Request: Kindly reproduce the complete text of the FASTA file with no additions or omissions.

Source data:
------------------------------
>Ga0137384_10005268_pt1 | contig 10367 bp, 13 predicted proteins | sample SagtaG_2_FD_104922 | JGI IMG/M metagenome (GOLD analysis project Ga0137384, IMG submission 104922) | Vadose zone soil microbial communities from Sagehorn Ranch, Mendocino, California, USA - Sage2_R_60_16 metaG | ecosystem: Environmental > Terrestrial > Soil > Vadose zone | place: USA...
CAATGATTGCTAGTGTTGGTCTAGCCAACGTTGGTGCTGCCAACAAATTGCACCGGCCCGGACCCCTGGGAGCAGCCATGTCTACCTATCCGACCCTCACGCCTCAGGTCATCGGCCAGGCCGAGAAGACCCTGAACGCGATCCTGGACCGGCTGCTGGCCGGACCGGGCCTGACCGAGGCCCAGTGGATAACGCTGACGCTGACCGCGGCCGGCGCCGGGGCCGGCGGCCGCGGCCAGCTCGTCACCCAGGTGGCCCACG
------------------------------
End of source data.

>Ga0137384_10005268_pt1 | contig 10367 bp, 13 predicted proteins | sample SagtaG_2_FD_104922 | JGI IMG/M metagenome (GOLD analysis project Ga0137384, IMG submission 104922) | Vadose zone soil microbial communities from Sagehorn Ranch, Mendocino, California, USA - Sage2_R_60_16 metaG | ecosystem: Environmental > Terrestrial > Soil > Vadose zone | place: USA...
CAATGATTGCTAGTGTTGGTCTAGCCAACGTTGGTGCTGCCAACAAATTGCACCGGCCCGGACCCCTGGGAGCAGCCATGTCTACCTATCCGACCCTCACGCCTCAGGTCATCGGCCAGGCCGAGAAGACCCTGAACGCGATCCTGGACCGGCTGCTGGCCGGACCGGGCCTGACCGAGGCCCAGTGGATAACGCTGACGCTGACCGCGGCCGGCGCCGGGGCCGGCGGCCGCGGCCAGCTCGTCACCCAGGTGGCCCACG